Monday, 2 September 2013

Shadow Play

Back in 2005, my wife, Marcelle, and I spent 3 weeks in Paris, and at that time, I was using a pair of Epson R-D1 digital rangefinder bodies with Leica and Voigtländer M-mount lenses. It was a great combination of equipment (well before Leica announced the M8), compact, unobtrusive and capable of producing excellent 6MP images.

My typical shooting practice with these (and most) bodies is to dial in -0.7 EV exposure compensation to ensure highlights are not blown. I also meter for the brightest area, lock the expose and then re-compose as this gives me a file that I can best work with to produce a final image.

This practice can lead to some pretty dark images, but the ability to manipulate RAW images has steadily improved and it is amazing what detail can now be gleaned from these dark treasures. As a case in point, we'll have a look at a file I just returned to from the 2005 trip.

When I looked at the thumbnail in Adobe Bridge, I could see the stained glass windows, but not much else.

When I started to pull up the shadows in ACR, I was amazed to find a figure kneeling in the bottom right corner! Obviously I had seen the person when I took the image, the framing makes that abundantly clear (even if my memory isn't), but they had remained hidden in the shadows.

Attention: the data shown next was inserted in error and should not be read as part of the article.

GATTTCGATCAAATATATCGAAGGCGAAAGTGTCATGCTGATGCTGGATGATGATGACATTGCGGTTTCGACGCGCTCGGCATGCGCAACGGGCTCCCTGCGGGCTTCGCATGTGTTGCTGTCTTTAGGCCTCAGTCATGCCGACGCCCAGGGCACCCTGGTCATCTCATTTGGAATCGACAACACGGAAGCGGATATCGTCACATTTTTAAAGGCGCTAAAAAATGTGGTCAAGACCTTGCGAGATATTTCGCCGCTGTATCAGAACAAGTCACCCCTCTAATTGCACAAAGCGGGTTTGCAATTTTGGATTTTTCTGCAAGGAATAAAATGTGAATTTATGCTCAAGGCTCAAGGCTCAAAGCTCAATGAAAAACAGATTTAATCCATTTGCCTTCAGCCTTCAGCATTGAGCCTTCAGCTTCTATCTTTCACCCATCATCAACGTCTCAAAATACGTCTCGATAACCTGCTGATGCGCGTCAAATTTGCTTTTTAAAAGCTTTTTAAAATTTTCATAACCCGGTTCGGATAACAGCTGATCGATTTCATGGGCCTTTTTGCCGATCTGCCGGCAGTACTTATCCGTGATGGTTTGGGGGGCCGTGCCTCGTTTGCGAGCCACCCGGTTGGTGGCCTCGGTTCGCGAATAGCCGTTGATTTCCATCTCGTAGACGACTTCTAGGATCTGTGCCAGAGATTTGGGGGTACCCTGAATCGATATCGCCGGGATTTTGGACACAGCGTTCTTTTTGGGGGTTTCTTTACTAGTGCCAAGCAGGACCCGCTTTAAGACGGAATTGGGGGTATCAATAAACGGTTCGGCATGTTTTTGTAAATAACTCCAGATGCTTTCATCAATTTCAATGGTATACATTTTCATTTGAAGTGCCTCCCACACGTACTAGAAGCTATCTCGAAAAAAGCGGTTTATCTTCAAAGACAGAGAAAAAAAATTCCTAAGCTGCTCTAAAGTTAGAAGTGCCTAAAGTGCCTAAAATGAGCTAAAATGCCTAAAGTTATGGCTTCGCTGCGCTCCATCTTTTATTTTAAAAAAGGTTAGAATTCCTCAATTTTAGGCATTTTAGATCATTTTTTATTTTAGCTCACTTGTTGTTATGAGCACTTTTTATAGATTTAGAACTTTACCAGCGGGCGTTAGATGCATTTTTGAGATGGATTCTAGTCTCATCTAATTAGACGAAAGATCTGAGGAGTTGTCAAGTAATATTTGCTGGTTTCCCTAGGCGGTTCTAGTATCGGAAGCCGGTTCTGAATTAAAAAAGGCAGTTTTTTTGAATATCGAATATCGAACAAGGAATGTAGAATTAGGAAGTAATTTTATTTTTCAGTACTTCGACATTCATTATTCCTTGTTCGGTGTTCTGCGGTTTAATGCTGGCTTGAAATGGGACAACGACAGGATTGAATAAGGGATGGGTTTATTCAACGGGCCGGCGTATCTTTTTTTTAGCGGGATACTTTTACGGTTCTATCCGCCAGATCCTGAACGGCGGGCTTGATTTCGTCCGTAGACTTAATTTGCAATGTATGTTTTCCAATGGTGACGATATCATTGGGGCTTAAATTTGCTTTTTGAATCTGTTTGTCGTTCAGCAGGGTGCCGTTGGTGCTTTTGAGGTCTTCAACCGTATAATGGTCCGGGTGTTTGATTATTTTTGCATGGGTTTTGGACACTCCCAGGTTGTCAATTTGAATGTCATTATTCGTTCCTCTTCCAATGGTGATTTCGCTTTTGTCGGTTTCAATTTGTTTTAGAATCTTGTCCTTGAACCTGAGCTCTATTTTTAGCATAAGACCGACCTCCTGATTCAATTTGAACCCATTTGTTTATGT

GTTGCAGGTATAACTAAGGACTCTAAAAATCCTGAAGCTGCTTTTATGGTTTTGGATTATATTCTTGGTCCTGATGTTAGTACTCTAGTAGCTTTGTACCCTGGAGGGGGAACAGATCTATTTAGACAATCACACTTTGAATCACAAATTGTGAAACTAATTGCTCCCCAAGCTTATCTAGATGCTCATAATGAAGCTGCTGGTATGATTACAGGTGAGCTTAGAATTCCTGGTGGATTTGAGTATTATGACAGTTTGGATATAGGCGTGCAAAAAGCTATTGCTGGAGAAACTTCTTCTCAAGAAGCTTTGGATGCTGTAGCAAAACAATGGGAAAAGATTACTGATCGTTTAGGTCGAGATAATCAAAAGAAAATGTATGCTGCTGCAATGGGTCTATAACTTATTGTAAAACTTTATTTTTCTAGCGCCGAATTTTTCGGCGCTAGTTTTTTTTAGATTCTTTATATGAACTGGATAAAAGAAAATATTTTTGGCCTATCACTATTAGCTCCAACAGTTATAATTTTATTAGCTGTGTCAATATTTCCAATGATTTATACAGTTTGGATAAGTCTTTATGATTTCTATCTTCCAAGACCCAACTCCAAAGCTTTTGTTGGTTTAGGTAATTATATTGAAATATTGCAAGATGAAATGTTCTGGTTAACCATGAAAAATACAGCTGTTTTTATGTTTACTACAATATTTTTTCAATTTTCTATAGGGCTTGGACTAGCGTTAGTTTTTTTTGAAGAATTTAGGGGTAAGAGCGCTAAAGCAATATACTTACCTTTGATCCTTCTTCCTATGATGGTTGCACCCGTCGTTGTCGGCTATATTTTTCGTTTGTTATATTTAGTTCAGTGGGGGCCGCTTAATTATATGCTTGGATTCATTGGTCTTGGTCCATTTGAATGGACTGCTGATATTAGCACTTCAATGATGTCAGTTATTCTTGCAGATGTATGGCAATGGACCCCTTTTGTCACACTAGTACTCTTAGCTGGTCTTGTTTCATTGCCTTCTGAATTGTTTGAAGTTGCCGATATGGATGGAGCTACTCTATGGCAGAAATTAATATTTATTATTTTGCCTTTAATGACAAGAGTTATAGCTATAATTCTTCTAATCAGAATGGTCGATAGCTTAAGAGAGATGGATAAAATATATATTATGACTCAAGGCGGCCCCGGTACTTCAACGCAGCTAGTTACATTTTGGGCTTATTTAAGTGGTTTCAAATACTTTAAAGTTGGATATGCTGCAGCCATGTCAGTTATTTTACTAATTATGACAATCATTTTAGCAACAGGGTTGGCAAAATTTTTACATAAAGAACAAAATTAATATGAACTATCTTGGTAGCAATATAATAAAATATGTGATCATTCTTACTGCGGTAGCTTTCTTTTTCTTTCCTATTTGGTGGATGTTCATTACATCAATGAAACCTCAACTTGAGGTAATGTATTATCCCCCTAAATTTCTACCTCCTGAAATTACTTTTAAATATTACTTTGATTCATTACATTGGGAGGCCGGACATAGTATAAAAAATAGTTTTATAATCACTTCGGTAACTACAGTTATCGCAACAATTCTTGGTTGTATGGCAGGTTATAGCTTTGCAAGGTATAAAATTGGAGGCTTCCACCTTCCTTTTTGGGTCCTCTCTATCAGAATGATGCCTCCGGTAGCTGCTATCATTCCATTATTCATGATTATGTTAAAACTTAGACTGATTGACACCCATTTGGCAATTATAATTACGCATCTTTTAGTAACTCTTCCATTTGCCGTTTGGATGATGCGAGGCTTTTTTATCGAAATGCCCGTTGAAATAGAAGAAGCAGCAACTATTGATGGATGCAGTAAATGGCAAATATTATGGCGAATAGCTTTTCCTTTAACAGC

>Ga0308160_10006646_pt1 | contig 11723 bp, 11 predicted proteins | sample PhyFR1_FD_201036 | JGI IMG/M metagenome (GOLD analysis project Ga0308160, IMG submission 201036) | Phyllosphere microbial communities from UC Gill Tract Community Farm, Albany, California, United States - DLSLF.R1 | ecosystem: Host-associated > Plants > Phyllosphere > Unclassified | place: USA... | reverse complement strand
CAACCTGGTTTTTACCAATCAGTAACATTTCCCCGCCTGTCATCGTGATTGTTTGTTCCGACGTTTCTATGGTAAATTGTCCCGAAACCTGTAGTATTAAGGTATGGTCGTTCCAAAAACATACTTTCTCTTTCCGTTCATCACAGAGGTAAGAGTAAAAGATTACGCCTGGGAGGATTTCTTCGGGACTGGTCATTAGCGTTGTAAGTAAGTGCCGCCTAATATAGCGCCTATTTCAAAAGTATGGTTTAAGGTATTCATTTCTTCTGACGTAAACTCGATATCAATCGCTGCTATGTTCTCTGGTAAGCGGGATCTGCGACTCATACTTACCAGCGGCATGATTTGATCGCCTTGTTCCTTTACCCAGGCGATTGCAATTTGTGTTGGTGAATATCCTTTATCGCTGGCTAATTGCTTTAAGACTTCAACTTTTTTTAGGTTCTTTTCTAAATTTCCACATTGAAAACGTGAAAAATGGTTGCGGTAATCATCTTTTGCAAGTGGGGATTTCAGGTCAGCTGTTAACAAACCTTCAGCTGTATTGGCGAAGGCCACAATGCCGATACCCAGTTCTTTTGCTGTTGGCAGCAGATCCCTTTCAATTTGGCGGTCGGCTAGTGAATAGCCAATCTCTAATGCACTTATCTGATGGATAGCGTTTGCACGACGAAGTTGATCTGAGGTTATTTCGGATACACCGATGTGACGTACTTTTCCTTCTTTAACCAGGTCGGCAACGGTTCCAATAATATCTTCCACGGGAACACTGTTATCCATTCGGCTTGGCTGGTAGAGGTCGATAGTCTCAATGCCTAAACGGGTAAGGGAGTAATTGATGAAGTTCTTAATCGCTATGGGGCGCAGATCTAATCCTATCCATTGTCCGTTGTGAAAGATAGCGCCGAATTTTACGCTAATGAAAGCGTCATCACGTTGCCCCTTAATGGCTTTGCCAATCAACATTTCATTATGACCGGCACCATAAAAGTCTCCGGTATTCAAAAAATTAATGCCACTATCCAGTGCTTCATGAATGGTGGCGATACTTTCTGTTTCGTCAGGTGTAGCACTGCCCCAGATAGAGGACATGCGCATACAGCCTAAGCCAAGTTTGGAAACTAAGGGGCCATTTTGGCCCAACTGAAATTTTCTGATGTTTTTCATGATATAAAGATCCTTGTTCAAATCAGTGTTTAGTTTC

Since the low-light/high-ISO performance of the R-D1 (which used the Nikon D90 sensor) wasn't great, after ACR, I ran the file through Nik's Define to reduce and eliminate any noise. Next, I presharpened the image in Sharpener Pro and then processed it in Color Efex Pro.

Here's the final version:

Cathédrale de Chartres
As a long time believer of "get it right in the camera", used to using graduated NDs and polarizers etc, I have to say that I've started to do much of this type of manipulation in software now. As long as I make sure that I have nailed the exposure, then using Color Efex Pro (and, of course, Silver Efex Pro) for things like graduated filtering and adding warmth etc are much more easily and accurately done using the U-Point (control point) technology.

In another post, I'll showcase some of the other Paris images that I reworked.


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